The vet phoned me the next day to tell me that she weighed 1.8kgs – he thought I would want to know that. He needed to weigh her for the anesthetic. He would call me again after the operation.


That afternoon he called me to tell me that the operation had been a success and all was fine. Then he told me that she had died! I was horrified. He had just said that she was fine. However he went on to explain that the operation was a success, they were washing their hands and congratulating themselves on a job well done when she stopped breathing. After resuscitating her, they got her breathing again and just when they thought it was fine, she stopped again. Another successful attempt, and then she stopped breathing for the third time and this time her heart stopped beating as well. It had taken them a total of 15 minutes to get her going again but after the third attempt, she kept breathing and her heart continued to beat. Guess she figured that they were not going to let her go.

She spent a total of 11 days in hospital and when I went to fetch her, I took my other two dogs along too just to check that they wanted a new sister. All went fine and I took her home.

Since that day, life has been a blast. Watching this hairless horror grow into the beautiful dog that she is now was a pleasure to see. She now weighs 22kg and is a large dog!


Pumba's Success Story

Pumba has excelled in Agility and Jumping, having reaching Grade 3 in SADAA and having represented Boland in the interprovincial team on two occasions. She has received provincial ½ colours for agility.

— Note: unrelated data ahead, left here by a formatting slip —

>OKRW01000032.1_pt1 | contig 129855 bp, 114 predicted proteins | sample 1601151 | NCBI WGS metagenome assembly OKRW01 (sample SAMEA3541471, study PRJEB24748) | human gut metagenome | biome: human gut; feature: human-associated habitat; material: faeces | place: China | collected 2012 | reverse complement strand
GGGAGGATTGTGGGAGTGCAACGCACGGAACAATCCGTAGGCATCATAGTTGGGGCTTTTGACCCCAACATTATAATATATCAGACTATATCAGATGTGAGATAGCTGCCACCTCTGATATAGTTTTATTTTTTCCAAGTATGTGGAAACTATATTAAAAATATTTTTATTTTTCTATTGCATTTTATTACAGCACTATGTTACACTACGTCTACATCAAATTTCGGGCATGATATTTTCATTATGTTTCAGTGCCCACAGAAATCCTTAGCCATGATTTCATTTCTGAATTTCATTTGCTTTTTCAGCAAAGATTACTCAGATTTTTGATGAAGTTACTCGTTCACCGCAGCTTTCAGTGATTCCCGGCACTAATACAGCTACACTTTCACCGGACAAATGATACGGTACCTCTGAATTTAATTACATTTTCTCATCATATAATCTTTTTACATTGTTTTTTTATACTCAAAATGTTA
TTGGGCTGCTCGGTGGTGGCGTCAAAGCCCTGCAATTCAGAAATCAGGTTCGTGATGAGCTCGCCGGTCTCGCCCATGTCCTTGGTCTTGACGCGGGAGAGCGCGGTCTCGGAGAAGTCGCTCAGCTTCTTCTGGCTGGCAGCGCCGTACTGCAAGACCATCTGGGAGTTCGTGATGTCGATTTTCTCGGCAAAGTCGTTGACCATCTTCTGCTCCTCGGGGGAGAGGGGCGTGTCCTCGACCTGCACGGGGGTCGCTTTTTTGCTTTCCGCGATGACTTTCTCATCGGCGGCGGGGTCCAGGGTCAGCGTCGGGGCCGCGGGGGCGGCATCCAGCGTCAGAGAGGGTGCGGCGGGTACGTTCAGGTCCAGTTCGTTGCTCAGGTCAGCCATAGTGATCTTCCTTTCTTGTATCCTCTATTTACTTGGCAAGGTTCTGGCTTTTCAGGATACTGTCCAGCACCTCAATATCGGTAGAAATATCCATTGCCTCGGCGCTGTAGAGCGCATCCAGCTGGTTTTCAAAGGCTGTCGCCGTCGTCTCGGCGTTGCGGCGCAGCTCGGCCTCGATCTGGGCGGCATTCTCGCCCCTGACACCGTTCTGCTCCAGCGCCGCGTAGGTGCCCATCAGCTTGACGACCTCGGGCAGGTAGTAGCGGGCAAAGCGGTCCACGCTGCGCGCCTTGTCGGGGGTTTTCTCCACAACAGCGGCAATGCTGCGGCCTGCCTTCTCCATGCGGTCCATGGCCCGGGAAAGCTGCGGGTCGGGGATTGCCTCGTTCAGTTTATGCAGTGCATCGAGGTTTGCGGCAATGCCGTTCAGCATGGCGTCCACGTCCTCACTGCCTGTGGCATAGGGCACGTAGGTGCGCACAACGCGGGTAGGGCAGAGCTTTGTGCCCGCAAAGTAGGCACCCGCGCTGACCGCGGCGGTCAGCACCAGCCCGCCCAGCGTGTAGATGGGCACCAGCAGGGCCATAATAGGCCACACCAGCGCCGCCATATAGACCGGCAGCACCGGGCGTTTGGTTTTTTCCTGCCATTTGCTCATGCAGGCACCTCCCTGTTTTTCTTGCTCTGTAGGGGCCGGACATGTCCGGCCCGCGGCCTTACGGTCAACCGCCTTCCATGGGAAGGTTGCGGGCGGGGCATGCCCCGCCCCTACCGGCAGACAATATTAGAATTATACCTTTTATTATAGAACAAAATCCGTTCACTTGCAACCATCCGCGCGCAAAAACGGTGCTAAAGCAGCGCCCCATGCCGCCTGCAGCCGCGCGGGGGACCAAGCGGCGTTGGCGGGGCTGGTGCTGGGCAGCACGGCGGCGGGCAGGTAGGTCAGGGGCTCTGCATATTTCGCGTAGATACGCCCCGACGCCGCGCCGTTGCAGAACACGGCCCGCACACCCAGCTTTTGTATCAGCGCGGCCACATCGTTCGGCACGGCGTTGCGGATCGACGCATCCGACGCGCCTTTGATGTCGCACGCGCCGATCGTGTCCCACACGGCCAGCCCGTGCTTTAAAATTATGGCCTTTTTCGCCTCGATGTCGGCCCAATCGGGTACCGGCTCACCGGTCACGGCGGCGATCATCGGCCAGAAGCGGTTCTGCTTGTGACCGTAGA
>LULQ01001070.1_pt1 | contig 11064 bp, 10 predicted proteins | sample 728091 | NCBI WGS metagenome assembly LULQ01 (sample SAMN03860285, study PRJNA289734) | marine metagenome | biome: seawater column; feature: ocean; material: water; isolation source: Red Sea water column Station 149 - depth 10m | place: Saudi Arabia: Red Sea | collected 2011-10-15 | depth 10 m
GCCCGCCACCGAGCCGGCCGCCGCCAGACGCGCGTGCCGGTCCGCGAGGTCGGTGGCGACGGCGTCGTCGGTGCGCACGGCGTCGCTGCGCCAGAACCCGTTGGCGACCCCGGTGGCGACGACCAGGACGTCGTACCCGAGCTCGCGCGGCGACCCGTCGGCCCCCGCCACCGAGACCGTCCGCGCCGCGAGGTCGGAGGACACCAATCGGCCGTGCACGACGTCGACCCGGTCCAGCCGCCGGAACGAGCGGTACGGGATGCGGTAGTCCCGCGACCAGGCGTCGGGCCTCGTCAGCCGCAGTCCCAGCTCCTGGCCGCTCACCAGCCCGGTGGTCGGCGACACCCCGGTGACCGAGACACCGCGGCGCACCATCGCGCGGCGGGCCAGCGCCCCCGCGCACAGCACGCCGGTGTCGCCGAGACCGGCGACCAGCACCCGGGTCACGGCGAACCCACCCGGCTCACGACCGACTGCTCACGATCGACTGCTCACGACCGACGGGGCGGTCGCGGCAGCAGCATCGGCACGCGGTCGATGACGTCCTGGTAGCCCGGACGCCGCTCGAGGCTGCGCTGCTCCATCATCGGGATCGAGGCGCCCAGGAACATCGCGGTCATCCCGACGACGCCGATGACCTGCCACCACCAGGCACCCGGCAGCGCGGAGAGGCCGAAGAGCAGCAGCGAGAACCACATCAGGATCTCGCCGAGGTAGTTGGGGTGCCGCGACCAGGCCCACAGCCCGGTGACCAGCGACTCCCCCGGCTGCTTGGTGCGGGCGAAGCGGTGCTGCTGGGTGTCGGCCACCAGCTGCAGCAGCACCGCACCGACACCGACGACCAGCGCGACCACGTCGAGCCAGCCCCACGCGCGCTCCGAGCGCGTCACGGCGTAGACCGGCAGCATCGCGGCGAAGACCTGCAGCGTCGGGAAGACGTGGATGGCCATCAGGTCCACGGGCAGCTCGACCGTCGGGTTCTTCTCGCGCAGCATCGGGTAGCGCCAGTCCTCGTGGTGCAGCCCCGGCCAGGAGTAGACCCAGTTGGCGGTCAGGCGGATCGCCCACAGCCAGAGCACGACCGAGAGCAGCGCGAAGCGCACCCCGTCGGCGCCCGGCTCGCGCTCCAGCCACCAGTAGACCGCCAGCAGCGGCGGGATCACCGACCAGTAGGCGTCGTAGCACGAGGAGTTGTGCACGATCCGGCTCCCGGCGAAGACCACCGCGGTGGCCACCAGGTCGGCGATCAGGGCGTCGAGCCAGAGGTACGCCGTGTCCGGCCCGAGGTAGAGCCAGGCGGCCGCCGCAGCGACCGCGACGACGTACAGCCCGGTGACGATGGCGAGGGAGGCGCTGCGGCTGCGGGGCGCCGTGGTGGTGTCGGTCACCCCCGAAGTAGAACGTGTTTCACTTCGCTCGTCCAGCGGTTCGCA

She was also chosen to represent the Boland B Flyball Team (Boland Falcons) in February 2007 and has attained full provincial colours for Flyball. Boland Falcons also won the KUSA Flyball Nationals in 2008 and Pumba proudly sports this title. She has also achieved the title of KUSA Flyball Grand Champion, the 7th dog in South Africa to achieve this and she is also a SAFDA Flyball Grand Champion.

Pumba also underwent two cruciate repair operations in 2010 and despite these and the months of rehab that followed, she came back fighting and went on to complete the KUSA Canine Good Citizen test which she passed with flying colours. This means that we can now add the letters CGC behind her name as well and she should be readily accepted anywhere as being a “decent dog”. She has subsequently gone on to pass the Silver and Gold level of this test.

Pumba is an absolute pleasure to behold, incredibly loving, though also very protective. She was named “Pumba” after the warthog in the Lion King as she looked just like a warthog when she had no fur as a puppy, but that name certainly doesn’t suit her now.

I have not once regretted the day when I decided to rescue a street mutt. She has made my life richer.

As a result of Pumba’s mange as a puppy, she has had a constant problem with her skin which seems more sensitive than “normal” dogs, and she is continually scratching and rubbing her face on the floor, etc.  I recently tried using Regal Skin Care and noticed a difference within a day! I started her off on 10ml twice a day, and after a week, took it down to 7.5ml twice a day as I didn’t think she needed the full dosage. It has made such a difference in her life (and mine) in that she is not constantly scratching all the time. If something should cause her to flare up again, I am sure putting her back up to 10ml will do the trick, but for now, on the “maintenance dose” she is doing brilliantly.